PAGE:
Queens Condos Set Record as Manhattan Buyers Priced Out

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Condos In Queens
A pedestrian walks past condos in the Queens borough of New York. Photographer: Victor J. Blue/Bloomberg

Condominium prices in New York’s Queens jumped to a record in the second quarter as soaring values in Manhattan sent buyers fanning out across the city’s boroughs in search of properties they could afford.

The average price of a Queens condo sold was $575,339, up 20 percent from a year earlier, according to a report Thursday from appraiser Miller Samuel Inc. and brokerage Douglas Elliman Real Estate. In Long Island City, a neighborhood just across the East River from Manhattan better known for its rental towers, the average price rose 28 percent to $1.06 million.

Demand to own homes in the outer boroughs is climbing as Manhattan apartments reach their own new highs, further shutting out cost-sensitive buyers. In Brooklyn, the average sales price climbed 0.7 percent to a record $788,529 in the second quarter, extending a surge in values amid the area’s growing appeal as a hip place to live.

“This is the search for affordability,” said Jonathan Miller, president of Miller Samuel and a Bloomberg View contributor. “Queens is benefiting from Brooklyn’s success, Brooklyn is benefiting from Manhattan’s success. Next is the Bronx.”

The average sales price of all homes in Queens climbed 9.1 percent from a year earlier to $452,304, while the number of transactions increased 5.6 percent to 2,539. In Brooklyn, sales fell 17 percent from a year earlier to 1,735 properties, hampered by inventory below historical averages.

Relative Pricing

Brooklyn, the most populous borough, remains an affordable alternative compared with Manhattan. Only 34 percent of apartment listings in Manhattan were below $1 million, while in Brooklyn 78 percent of all listings in the quarter were beneath that threshold, brokerage Corcoran Group said today in a separate report.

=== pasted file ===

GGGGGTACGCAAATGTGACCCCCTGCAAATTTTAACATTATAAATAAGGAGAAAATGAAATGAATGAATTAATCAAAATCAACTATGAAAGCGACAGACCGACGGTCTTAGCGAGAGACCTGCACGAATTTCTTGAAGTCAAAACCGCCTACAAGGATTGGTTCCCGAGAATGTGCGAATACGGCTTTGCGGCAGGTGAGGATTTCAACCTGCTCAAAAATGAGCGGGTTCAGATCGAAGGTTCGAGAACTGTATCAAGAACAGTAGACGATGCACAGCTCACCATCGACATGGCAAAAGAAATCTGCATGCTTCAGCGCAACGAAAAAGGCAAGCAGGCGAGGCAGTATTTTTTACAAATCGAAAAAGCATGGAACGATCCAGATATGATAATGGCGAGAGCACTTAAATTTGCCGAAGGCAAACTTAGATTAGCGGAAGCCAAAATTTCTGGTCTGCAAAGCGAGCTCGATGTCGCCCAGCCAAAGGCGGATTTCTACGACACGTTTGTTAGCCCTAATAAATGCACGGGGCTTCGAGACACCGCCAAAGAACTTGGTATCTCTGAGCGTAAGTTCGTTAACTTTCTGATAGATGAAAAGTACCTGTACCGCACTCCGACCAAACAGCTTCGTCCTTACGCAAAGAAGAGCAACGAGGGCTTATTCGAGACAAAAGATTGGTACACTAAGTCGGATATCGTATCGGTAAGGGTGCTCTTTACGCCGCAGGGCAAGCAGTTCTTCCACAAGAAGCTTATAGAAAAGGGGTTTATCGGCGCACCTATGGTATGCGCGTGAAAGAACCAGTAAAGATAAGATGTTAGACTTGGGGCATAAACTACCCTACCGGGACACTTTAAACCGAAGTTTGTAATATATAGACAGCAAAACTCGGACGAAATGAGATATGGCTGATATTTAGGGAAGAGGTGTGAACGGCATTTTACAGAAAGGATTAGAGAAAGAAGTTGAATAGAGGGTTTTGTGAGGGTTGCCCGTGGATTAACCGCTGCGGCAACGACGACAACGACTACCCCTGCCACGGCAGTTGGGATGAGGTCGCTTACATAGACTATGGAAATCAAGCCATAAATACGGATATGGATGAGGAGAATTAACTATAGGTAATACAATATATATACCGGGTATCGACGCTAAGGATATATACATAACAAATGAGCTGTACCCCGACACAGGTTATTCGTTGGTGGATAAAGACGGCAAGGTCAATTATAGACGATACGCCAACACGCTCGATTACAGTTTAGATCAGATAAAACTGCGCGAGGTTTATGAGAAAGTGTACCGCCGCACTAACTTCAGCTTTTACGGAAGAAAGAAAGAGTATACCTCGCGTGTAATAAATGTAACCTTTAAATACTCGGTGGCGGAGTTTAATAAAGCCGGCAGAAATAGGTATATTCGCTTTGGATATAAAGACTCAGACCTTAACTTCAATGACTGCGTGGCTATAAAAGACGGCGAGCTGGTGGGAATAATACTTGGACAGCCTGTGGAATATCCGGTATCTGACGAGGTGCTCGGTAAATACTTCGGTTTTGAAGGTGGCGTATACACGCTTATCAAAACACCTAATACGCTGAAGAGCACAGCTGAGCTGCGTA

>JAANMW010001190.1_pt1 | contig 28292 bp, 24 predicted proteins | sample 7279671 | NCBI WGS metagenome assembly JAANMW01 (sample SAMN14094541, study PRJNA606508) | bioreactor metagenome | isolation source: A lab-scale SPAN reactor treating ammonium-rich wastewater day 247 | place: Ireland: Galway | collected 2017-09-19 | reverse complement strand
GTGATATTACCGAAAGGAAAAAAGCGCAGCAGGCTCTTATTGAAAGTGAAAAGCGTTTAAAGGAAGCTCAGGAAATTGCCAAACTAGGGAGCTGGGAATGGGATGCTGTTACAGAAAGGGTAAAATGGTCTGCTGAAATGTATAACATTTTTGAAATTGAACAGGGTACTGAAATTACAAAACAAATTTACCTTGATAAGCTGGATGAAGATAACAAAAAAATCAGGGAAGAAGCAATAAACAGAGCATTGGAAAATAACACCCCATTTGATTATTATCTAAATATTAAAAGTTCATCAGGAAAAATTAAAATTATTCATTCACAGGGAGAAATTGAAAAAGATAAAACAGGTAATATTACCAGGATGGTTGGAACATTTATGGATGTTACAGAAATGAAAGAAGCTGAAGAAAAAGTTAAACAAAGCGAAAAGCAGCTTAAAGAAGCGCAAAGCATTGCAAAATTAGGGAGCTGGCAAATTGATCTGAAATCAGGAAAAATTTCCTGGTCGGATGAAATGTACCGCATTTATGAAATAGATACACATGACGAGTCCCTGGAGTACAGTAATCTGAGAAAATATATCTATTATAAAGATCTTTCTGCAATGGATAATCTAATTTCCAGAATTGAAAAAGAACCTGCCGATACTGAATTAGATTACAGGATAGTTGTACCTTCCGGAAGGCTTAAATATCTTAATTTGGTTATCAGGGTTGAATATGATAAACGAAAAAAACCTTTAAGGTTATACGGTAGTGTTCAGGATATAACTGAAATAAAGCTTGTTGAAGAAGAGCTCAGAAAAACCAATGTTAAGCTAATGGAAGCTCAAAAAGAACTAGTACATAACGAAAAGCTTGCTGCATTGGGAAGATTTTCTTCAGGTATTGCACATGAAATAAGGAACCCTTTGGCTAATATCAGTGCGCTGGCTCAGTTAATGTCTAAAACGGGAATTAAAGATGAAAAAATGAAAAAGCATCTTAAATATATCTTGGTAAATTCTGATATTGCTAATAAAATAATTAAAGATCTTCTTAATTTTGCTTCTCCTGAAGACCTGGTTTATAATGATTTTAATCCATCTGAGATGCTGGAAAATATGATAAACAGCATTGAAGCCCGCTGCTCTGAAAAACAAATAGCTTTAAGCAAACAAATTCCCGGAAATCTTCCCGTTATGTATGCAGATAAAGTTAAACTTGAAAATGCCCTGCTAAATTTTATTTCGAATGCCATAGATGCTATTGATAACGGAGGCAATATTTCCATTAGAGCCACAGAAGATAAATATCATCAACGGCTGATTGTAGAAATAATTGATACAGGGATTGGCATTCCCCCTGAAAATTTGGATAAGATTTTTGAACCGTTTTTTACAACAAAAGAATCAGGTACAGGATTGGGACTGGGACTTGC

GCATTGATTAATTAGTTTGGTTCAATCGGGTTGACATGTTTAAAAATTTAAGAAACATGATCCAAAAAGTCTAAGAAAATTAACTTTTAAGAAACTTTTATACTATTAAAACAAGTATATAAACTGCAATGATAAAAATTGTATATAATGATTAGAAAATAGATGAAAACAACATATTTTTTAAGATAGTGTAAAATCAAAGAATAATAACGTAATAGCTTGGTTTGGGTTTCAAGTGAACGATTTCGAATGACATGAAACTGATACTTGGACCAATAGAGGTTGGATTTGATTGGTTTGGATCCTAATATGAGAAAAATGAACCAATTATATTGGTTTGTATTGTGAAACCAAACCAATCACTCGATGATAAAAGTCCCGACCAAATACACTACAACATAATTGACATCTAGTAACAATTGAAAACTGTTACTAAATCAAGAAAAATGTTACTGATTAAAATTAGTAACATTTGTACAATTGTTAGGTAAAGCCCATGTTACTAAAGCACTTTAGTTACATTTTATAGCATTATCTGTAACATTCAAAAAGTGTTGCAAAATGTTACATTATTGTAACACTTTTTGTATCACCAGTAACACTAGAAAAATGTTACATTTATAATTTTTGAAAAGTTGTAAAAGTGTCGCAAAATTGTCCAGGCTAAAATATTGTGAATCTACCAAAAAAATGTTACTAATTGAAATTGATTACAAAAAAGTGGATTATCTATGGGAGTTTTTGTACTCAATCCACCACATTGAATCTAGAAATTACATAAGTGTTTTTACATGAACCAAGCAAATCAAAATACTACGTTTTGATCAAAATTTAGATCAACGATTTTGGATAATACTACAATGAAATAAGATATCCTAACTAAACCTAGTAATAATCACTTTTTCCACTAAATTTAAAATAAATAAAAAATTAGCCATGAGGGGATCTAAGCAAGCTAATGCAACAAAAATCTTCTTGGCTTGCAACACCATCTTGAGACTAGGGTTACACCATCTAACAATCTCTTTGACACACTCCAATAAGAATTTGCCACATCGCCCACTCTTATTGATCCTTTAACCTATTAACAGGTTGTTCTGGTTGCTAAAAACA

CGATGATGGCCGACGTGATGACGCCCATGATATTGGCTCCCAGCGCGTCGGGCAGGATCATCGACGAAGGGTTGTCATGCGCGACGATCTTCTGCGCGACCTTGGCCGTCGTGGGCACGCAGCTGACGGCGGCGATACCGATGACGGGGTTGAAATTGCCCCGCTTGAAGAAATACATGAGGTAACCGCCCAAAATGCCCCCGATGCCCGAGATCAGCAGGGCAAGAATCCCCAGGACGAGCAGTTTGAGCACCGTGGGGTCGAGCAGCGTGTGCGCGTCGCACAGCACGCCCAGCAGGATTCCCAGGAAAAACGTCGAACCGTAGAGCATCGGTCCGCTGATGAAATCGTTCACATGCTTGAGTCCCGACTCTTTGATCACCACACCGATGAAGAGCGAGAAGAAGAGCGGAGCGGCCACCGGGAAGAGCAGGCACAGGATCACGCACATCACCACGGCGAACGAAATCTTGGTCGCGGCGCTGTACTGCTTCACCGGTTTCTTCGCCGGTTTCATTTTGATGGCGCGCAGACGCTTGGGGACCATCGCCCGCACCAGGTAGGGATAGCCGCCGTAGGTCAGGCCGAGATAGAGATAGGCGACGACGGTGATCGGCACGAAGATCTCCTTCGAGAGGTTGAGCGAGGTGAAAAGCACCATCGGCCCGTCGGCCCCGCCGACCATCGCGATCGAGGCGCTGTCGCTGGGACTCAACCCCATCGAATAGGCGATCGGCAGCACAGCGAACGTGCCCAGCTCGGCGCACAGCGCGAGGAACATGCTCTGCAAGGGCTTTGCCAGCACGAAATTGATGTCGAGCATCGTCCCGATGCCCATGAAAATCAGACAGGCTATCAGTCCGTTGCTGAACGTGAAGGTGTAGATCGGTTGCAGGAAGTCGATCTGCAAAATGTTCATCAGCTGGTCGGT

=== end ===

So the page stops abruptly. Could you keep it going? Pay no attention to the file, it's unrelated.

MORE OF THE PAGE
“It boils down to one thing: people need housing,” said Frank Percesepe, a senior vice president at Corcoran Group who oversees Brooklyn sales. “If we have apartments under a million, a lot of buyers are able to participate in the dream of owning a home,” he said.

Corcoran reported that the median price of Brooklyn homes was $575,000 in the quarter, the highest in more than five years, as the number of sales in newly built developments climbed 78 percent.

In a separate report, brokerage Brown Harris Stevens said Brooklyn pricing reached high-water marks across three measures. Average and median apartment prices set records at $687,203 and $558,858, respectively. The price of one-to-four family homes rose to a high of $953,885, the brokerage said.

‘Destination’ Market

“It’s still a more affordable alternative for a lot of people,” said Gregory Heym, chief economist for Brown Harris’s parent company, who prepared the report. “Plus, it’s a destination. People know they want to live there.”

In Brooklyn, the quarter’s sharpest price increases were in the Bedford-Stuyvesant, Crown Heights, Lefferts Gardens and Bushwick neighborhoods, Corcoran said in its report. The median price of residences sold in those areas, which are about a 40-minute subway ride from midtown Manhattan, jumped 48 percent from a year earlier to a median of $605,000.

In the area the includes Fort Greene and Prospect Heights, prices climbed 14 percent to a median of $677,000 as the number of sales declined 20 percent, according to Corcoran.

Less Time

Brooklyn homes didn’t linger long on the market in the second quarter. Properties spent an average of 73 days on the market before finding a buyer, 33 percent less time than a year earlier and the fastest in records dating back to the first quarter of 2008, Miller Samuel and Douglas Elliman said.

“We’re at one of those times right now where sellers feel incredibly empowered,” Heym said.

In Queens, sales took an average of 92 days in the quarter, compared with 110 days last year. Sellers there felt no need to pare their asking price, with fewer than 1 percent of all deals closing at a discount, Miller Samuel and Douglas Elliman said.

“The Queens records are sort of an extension of the Brooklyn price growth,” Miller said. “It could be somebody who wants to buy a condo in Brooklyn, can’t afford it, and they buy in Queens.”

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